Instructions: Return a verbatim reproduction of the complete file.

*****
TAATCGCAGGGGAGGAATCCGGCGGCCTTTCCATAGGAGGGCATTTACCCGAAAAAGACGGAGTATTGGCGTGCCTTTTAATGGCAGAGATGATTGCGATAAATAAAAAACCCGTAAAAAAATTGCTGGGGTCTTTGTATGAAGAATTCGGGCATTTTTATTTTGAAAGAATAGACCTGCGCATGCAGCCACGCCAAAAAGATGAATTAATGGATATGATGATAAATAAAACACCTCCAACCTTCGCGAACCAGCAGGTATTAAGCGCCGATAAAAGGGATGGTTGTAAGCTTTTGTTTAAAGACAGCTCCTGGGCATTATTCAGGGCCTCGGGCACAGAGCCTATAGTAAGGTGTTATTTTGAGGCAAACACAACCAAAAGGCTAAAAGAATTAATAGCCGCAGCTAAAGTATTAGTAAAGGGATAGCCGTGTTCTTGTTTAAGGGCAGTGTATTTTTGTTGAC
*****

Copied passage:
TAATCGCAGGGGAGGAATCCGGCGGCCTTTCCATAGGAGGGCATTTACCCGAAAAAGACGGAGTATTGGCGTGCCTTTTAATGGCAGAGATGATTGCGATAAATAAAAAACCCGTAAAAAAATTGCTGGGGTCTTTGTATGAAGAATTCGGGCATTTTTATTTTGAAAGAATAGACCTGCGCATGCAGCCACGCCAAAAAGATGAATTAATGGATATGATGATAAATAAAACACCTCCAACCTTCGCGAACCAGCAGGTATTAAGCGCCGATAAAAGGGATGGTTGTAAGCTTTTGTTTAAAGACAGCTCCTGGGCATTATTCAGGGCCTCGGGCACAGAGCCTATAGTAAGGTGTTATTTTGAGGCAAACACAACCAAAAGGCTAAAAGAATTAATAGCCGCAGCTAAAGTATTAGTAAAGGGATAGCCGTGTTCTTGTTTAAGGGCAGTGTATTTTTGTTGAC